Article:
The Change Capital Partners-backed group has now opened more stand-alone restaurants in London – including sites in Camden, Hoxton and Swiss Cottage – and has also expanded outside the capital
The group made its regional debut in Selfridges Birmingham in 2011 and opened two restaurants with John Lewis last year – one in the store’s flagship Oxford Street branch that also includes its parent group’s fledgling Ham Holy Burger concept, and another at John Lewis Newcastle.
This cull of dishes presented an obvious opportunity to de-skill the kitchen, but Amos has resisted. “As you grow, you de-skill the cooking. That’s pretty much a given. But I believe, in Rossopomodoro’s case, a high level of skill in the kitchen is essential to serve the food at the level we want.”
Every person in the business who touches a pizza has to be Italian. While that sounds like a recruitment nightmare it’s actually Rossopomodoro’s trump card. The group employs several hundred pizzaioli and pizzaiole in Italy and many are happy to spend a few years spinning pizzas on these shores.
“I’ve tried making our pizza myself. It might look easy, but it’s not. It’s second nature to these guys. Most of them are Neapolitan and were pretty much raised in pizza kitchens,” says Amos, who admits that the stereotype of male Italian pizza chefs as espresso addled, highly strung mother’s boys is not entirely without foundation. “There’s always a level of truth in any rumour. Sometimes I wake up in the middle of the night and think what have we done? But, in general, we have a fantastic team and we have a lot of fun together,” he says.
Rossopomodoro is an obvious place for young Italians to wait tables while in England too, which has resulted in 90 per cent of the group’s UK workforce being Italian. “I’ve tried to build a home away from home. A lot of people come and work here for six months and end up staying with us for three years. At the end of the day I don’t want them to go home,” he says.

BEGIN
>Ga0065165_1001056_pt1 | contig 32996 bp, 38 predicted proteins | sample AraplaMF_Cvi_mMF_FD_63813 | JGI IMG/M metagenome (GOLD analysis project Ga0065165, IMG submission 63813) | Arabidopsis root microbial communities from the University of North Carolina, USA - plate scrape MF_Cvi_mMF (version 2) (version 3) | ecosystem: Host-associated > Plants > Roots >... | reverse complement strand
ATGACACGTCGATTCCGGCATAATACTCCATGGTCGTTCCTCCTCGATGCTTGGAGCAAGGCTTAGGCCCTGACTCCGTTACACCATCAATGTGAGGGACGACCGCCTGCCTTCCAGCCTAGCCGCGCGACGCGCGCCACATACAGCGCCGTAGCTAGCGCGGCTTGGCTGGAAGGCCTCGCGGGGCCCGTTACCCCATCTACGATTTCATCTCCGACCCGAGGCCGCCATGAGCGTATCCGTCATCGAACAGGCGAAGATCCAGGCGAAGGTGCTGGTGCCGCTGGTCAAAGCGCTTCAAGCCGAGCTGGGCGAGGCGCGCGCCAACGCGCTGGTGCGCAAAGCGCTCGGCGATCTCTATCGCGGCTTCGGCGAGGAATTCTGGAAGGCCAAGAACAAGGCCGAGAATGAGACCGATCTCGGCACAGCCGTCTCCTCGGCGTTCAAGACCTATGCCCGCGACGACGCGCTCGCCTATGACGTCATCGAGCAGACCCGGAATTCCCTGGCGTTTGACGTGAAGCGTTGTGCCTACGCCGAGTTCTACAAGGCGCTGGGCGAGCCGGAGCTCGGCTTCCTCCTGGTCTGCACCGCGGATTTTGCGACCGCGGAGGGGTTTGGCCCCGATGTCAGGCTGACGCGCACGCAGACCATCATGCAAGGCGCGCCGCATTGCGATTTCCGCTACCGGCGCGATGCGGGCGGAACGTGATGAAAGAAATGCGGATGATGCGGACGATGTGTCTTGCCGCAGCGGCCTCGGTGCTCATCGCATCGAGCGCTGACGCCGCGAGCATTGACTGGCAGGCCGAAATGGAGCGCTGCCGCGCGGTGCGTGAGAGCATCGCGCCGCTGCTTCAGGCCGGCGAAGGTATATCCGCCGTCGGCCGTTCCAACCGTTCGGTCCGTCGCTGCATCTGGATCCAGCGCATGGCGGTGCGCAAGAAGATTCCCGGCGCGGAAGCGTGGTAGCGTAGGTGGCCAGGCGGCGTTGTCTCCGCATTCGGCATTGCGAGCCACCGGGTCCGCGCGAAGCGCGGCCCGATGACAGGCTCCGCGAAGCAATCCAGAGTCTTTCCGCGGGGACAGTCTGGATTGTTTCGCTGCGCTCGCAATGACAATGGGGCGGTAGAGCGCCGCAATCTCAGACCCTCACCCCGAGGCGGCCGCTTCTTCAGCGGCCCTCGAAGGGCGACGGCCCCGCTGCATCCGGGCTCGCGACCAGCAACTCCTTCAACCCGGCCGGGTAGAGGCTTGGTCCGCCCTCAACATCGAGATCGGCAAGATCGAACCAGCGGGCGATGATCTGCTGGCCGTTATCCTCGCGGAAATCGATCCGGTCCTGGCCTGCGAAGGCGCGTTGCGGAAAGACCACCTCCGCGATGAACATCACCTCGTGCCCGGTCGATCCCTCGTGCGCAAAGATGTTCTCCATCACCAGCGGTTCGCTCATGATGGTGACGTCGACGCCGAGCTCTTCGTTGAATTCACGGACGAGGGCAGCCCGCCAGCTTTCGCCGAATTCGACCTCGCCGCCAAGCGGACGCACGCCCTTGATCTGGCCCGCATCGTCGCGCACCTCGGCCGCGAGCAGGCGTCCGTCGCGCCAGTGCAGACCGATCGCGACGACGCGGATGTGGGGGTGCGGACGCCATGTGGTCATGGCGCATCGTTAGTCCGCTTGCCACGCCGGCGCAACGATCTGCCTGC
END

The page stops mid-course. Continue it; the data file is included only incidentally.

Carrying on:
Along with its staff, the other thing that perhaps sets Rossopomodoro apart from a lot of the mainstream competition is its focus on quality ingredients from Italy. The group’s mozzarella is flown in daily from Campagna, the majority of its produce is shipped direct from Italy via road and it even brings in water from Naples to make its dough.
Pizza and pasta usually provide an unusually high GP but the group’s extreme sourcing policies change the equations somewhat. “It’s quite drastic actually,” says Amos. “Although our pricing is similar to that of our competitors, many of our menu items cost more to make. The idea is that once people have it they’ll see the difference and come back.”
The menu remains fairly expansive, especially when compared with the new players on the pizza scene, including Franco Manca, Pizza Pilgrims and Homeslice. In this area, Rossopomodoro is more familiar as a branded Italian proposition ticking off the same crowd-pleasing dishes and menu categories as the big four: PizzaExpress, ASK Italian, Zizzi and Strada. There are various types of bruschetta, an antipasti
menu that include polpette in tomato sauce, aubergine parmigiana, salads and a large selection of familiar pasta dishes.
That said, it does offer a handful of more unusual dishes. There are hearty bowls of minestre, which is somewhere between a soup and stew and packed with beans, but most alien of all are the large fresh cheeses it serves.Rossopomodoro’s whole burrata (£14.95) and mozzarella di bufala (£15.95) are rarely ordered by non-Italians but are like catnip to expats.